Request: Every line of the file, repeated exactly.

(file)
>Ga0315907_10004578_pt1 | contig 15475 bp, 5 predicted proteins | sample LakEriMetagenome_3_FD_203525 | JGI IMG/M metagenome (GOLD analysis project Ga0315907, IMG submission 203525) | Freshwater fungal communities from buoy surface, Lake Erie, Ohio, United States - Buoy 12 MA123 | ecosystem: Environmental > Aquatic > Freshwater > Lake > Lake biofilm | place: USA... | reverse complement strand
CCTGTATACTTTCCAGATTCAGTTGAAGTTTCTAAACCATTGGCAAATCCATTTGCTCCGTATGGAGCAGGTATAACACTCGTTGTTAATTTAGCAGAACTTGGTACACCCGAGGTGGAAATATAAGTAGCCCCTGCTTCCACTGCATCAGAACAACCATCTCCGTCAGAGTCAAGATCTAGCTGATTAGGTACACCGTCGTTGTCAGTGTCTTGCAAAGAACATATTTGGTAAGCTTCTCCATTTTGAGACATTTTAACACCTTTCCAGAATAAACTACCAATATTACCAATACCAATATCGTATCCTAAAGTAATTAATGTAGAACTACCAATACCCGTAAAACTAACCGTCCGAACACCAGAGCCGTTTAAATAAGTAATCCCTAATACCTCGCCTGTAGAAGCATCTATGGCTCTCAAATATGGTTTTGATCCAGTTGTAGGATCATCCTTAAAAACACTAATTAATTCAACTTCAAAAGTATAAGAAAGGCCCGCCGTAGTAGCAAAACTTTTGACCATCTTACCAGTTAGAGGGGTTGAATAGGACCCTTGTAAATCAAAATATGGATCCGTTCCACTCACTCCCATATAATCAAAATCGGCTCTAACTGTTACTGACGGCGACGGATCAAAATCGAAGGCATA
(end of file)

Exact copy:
>Ga0315907_10004578_pt1 | contig 15475 bp, 5 predicted proteins | sample LakEriMetagenome_3_FD_203525 | JGI IMG/M metagenome (GOLD analysis project Ga0315907, IMG submission 203525) | Freshwater fungal communities from buoy surface, Lake Erie, Ohio, United States - Buoy 12 MA123 | ecosystem: Environmental > Aquatic > Freshwater > Lake > Lake biofilm | place: USA... | reverse complement strand
CCTGTATACTTTCCAGATTCAGTTGAAGTTTCTAAACCATTGGCAAATCCATTTGCTCCGTATGGAGCAGGTATAACACTCGTTGTTAATTTAGCAGAACTTGGTACACCCGAGGTGGAAATATAAGTAGCCCCTGCTTCCACTGCATCAGAACAACCATCTCCGTCAGAGTCAAGATCTAGCTGATTAGGTACACCGTCGTTGTCAGTGTCTTGCAAAGAACATATTTGGTAAGCTTCTCCATTTTGAGACATTTTAACACCTTTCCAGAATAAACTACCAATATTACCAATACCAATATCGTATCCTAAAGTAATTAATGTAGAACTACCAATACCCGTAAAACTAACCGTCCGAACACCAGAGCCGTTTAAATAAGTAATCCCTAATACCTCGCCTGTAGAAGCATCTATGGCTCTCAAATATGGTTTTGATCCAGTTGTAGGATCATCCTTAAAAACACTAATTAATTCAACTTCAAAAGTATAAGAAAGGCCCGCCGTAGTAGCAAAACTTTTGACCATCTTACCAGTTAGAGGGGTTGAATAGGACCCTTGTAAATCAAAATATGGATCCGTTCCACTCACTCCCATATAATCAAAATCGGCTCTAACTGTTACTGACGGCGACGGATCAAAATCGAAGGCATA